The Canon Powershot A460 is the only digital camera I've ever owned and it's been a loyal servant on several holidays and special occasions. Luckily for me, Canon designed it specifically with ease of use in mind making it perfect if you simply want to point and shoot. At the same time however, beneath its user-friendly appearance the Powershot is packed with features and shooting modes to help you take better pictures.
The boxy shape of the A460 might have you instinctively reaching for your 35mm film, and it's nothing like as streamlined as its Kodak or Nikon equivalent. I have the red model, and personally I'm not wild about the coloured section at the front, preferring the 'gun metal' grey version. Models like the Kodak EasyShare M1073 have the whole front the same colour, which I think looks more tasteful than the 'bolted-on' feel of the Powershot. Weight is a slight issue and combined with the size, means that the camera won't comfortably fit in your pocket. The case is hard-wearing enough except for the battery casing, which feels slightly flimsy.
I received the Powershot as a gift along with a brand new memory card as the inbuilt memory is nothing to speak of, allowing you to store only about 12 photos. The original pricetag of £99 seems a little archaic today, seeing as you can now get a 12 megapixel camera for half that price, and the Powershot is only 5 megapixels. You get all the usual features: a tripod mount and DC and AV connections (the latter lets you watch film recordings on your TV). Downloading images to your PC is done through the DC cable either directly via the camera interface or through handy software from the CD-ROM that the camera comes with. Battery life is not great, so take plenty of spare AA batteries with you.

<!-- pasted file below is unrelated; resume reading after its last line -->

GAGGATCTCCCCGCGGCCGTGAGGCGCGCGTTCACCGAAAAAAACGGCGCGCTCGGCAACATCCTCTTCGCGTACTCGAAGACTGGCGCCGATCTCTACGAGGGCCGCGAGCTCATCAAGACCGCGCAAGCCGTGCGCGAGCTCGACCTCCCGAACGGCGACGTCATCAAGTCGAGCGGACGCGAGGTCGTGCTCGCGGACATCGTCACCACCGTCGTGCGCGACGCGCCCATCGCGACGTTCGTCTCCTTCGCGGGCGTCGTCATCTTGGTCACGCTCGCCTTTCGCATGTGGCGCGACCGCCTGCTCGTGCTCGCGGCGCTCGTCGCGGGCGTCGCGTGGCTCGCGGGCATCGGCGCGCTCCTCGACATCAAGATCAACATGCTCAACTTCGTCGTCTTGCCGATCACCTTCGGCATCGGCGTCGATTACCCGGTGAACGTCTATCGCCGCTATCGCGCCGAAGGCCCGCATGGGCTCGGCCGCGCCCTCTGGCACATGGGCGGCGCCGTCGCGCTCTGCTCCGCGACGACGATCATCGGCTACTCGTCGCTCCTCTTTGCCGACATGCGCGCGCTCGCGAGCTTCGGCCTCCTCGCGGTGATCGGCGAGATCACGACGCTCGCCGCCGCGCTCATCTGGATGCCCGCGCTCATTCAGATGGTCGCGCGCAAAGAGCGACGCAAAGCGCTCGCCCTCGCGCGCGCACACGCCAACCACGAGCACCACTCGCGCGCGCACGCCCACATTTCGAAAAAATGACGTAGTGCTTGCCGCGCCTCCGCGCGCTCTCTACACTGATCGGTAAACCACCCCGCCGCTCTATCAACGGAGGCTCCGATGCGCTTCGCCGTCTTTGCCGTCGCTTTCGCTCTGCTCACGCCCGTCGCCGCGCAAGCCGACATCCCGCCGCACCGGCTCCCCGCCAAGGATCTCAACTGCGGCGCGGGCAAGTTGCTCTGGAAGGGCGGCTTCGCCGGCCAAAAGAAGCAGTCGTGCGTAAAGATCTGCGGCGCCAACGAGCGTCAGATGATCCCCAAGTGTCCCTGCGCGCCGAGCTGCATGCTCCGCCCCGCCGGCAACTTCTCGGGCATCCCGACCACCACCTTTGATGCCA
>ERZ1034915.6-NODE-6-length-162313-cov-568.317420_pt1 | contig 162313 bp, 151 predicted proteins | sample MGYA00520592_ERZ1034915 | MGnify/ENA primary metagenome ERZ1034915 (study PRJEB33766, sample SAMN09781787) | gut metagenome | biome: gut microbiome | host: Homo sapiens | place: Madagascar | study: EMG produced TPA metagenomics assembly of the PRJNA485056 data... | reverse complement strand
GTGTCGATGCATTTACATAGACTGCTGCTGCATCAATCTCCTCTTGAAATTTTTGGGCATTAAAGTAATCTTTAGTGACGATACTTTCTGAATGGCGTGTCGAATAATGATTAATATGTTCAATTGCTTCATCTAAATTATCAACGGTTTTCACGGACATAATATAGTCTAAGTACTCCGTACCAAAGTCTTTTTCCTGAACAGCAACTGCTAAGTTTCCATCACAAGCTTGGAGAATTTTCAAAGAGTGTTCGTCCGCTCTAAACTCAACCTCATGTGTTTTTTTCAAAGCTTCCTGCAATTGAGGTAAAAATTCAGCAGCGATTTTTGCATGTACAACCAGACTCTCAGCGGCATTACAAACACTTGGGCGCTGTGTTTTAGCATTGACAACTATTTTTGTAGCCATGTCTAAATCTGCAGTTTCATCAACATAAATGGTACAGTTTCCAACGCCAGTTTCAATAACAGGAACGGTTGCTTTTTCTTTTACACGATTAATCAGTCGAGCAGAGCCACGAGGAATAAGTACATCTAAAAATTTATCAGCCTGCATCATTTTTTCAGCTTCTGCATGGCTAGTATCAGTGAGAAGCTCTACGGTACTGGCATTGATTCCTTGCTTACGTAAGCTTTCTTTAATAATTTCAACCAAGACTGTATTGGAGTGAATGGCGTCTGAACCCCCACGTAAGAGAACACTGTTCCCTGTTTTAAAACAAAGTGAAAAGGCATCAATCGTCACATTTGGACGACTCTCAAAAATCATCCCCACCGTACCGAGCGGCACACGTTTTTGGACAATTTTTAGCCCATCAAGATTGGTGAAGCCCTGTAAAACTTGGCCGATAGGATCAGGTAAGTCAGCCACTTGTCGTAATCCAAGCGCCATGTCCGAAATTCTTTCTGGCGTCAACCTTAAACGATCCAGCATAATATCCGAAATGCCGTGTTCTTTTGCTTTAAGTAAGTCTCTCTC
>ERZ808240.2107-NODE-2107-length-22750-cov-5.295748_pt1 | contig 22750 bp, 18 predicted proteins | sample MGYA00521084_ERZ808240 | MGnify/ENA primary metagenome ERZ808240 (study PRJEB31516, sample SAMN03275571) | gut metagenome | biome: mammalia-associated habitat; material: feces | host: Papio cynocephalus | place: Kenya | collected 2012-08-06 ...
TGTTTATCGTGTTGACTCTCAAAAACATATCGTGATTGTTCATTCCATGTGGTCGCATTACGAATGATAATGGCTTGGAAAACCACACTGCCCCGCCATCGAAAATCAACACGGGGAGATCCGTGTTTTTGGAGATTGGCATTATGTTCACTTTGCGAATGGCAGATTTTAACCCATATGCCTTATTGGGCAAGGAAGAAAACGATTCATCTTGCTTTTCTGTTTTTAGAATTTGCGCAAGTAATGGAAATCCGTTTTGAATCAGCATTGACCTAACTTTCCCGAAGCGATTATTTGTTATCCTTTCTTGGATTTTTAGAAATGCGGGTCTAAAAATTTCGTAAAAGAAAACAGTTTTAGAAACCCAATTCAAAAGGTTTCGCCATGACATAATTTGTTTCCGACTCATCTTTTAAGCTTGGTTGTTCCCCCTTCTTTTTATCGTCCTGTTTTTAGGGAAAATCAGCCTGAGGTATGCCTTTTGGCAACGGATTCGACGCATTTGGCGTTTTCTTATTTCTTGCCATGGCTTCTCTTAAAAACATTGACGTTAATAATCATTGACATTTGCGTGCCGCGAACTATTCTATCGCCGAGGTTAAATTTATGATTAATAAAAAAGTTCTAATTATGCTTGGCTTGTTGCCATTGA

The camera's interface is very user-friendly and easy to grasp. If you want to simply point and shoot then you hardly even need to consult the instructions. For the slightly more adventurous the camera has special modes for close-up or landscape shots and a Movie Mode that allows you to record VGA quality films (with audio) of up to 60 minutes in length. The close-up mode is perfect for 'macro' shots where you need to pick up tiny details of an object- the bumpy surface of a basketball, the petals of a rose etc. The film quality was a little grainy and I found that the audio quality suffered if you made films outdoors.
As I was a pretentious wannabe photographer at the time, I used the landscape mode to take pictures of the industrial suburbs of Paris where I was living. While I was no David Hockney, the Powershot allowed me to take photos that I'm really proud of. The 'My Colours' mode lets you apply colour effects directly from the camera, and I found the Black & White setting ideal for photos of buildings, while the Sepia setting gave photos a lovely timeless feel. A brief comment on the zoom- while the camera lets you zoom to 16x, objects taken with anything more that 4x tend to look very faded and two-dimensional. If you're desperate to photograph a pigeon sitting atop Nelson's Column then it might be worth spending a little more.